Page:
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Baroness Williams of Crosby: My Lords, before the noble Baroness leaves that point, I hope I may ask her one other question. Does she know whether there are any non-governmental organisations or others observing that trial in view of the fact that a new group of people was substituted for those first apprehended with quite different charges being brought for the same crime? That seems, to say the least, a little troubling.

Baroness Symons of Vernham Dean: My Lords, I do not know what NGO access there is to the trial. As I am sure the noble Baroness will appreciate, NGO access to trials is often a difficult issue. However, I shall make inquiries among officials and write to the noble Baroness on that specific point.

I turn to the questions raised by the noble Lord, Lord Moynihan, on the attack on Al-Shifa. The Americans told us at the time that they had compelling evidence proving that the plant was involved in the production of chemical weapons. They said that they had physical evidence of key chemical weapons precursors. We believed that the United States would not have taken the action it did unless it had evidence that it believed was compelling. I am sure the noble Lord does not expect me to go into the details of intergovernment communications and intelligence reports. As the noble Lord is aware, no governments ever do that. But that is what we believed to be the case at the time.

We have raised these issues of the use and manufacture of chemical weapons with the Sudanese Government in the past. Her Majesty's Government strongly believe that the solution is to encourage the Sudan to become a party to the Chemical Weapons Convention. Given that, we could circumvent the endless cycle of allegations and denials as to whether weapons of mass destruction are being made in the Sudan, because a proper verification regime would be put in place.

In that connection, as the noble Baroness, Lady Williams, said, the United States is a key component in making significant progress in the Sudan. We work closely with the United States in all our initiatives. It, too, believes that the solution to this issue is a peace process that actually works. We are keeping our lines open to the opposition. The noble Baroness, Lady Cox, asked specifically what we are doing in that regard. My right honourable friend the Minister of State has met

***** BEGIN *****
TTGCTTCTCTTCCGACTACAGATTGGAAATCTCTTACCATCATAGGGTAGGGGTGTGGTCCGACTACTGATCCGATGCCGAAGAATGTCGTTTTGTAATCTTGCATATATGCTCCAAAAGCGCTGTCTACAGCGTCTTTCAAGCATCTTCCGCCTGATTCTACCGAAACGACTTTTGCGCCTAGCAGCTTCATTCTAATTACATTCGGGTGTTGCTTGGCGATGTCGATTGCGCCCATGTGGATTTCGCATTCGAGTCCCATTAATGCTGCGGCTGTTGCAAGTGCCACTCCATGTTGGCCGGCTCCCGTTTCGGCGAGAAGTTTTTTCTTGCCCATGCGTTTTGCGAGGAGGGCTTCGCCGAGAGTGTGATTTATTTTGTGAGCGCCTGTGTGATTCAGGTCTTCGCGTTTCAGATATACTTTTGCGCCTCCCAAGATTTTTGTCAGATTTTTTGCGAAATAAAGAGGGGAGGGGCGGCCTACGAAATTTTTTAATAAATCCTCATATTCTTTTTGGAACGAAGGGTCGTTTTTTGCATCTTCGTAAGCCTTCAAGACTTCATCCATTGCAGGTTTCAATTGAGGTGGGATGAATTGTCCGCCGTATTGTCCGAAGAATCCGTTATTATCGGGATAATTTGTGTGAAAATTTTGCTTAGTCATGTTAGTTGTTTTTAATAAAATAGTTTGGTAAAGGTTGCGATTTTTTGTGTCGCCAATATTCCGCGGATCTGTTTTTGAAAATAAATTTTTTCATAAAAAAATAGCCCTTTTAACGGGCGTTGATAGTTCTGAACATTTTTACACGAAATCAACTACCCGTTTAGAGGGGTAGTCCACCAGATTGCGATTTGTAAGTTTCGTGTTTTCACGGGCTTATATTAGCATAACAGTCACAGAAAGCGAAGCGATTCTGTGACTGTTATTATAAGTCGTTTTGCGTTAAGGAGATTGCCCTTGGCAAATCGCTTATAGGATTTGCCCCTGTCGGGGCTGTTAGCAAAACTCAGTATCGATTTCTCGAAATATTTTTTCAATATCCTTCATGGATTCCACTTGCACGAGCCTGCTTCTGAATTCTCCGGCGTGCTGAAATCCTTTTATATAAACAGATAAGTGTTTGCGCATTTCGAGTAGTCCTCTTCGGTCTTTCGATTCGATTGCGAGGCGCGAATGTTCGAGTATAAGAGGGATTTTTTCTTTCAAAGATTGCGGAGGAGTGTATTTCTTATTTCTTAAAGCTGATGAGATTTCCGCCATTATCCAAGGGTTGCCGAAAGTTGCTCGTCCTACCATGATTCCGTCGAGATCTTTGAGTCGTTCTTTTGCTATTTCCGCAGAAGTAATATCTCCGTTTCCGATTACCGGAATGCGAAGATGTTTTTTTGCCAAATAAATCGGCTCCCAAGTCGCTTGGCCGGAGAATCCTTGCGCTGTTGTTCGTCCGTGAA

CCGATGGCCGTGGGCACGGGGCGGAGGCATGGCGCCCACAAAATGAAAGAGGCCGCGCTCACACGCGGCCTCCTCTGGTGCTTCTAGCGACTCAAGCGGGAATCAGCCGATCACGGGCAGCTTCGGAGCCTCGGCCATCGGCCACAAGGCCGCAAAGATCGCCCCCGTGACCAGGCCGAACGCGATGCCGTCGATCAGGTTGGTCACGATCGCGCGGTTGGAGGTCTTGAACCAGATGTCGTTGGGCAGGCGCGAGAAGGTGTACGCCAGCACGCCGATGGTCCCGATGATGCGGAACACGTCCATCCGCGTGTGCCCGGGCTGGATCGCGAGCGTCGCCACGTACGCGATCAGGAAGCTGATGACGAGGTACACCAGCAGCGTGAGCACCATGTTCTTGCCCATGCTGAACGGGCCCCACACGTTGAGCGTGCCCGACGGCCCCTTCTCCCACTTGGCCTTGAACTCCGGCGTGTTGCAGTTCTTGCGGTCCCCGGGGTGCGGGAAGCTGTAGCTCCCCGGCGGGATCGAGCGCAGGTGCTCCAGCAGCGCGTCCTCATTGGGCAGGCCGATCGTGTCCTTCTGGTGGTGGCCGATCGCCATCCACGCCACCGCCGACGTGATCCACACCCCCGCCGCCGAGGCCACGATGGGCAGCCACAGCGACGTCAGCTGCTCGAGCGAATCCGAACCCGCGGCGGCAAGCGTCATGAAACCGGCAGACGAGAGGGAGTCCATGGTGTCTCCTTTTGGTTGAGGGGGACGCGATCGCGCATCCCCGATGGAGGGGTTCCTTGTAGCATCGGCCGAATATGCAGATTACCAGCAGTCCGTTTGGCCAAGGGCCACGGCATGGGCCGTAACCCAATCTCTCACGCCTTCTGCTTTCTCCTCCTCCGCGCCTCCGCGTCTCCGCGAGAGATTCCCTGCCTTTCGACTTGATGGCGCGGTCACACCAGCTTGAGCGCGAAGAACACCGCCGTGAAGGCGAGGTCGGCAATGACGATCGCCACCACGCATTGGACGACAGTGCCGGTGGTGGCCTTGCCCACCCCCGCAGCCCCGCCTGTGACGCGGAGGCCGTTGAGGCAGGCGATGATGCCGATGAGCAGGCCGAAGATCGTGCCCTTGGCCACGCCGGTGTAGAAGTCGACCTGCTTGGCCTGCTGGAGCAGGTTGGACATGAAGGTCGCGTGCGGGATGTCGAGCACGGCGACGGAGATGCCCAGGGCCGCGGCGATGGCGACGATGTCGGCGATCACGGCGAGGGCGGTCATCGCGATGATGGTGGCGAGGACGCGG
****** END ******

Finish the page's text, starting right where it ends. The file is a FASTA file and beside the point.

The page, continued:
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the former Prime Minister. We respect the integrity of governments abroad. We have been through these issues before in relation to other countries, but we keep our lines open in a way that I hope the noble Baroness finds helpful.

The noble Viscount, Lord Torrington, raised the issue of Sudan's neighbours. We are aware of reports of involvement of the Sudan with neighbour states, and vice versa. Again, we return to the central point that a resolution of the civil war would facilitate peace in the region as a whole, and that is the key to the Government's policy.

I therefore hope that our objectives are clear to your Lordships: an end to starvation and suffering in the Sudan and hence an end to the fighting. At the same time as continuing to press for improvements in the way relief is delivered, we shall pursue the peace agenda

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with the IGAD and with international partners. We shall also maintain a dialogue with all parties, including pressing them to respect human rights. I recognise that we shall be in a better position to pursue these objectives when we have British staff back in Khartoum. I assure the noble Viscount, Lord Brentford, that we are working towards that end. We are looking to the future and the benefits of dialogue.

To answer the final specific point raised by the noble Baroness, Lady Williams, I suspect that I have been rather more upbeat this evening in giving the Government's assessment of what is happening. I do not apologise for that. Her Majesty's Government believe that we have given peace in the Sudan a new priority in our thinking, efforts and policies, and we shall continue to do so.

        House adjourned at twenty-three minutes before eleven o'clock.

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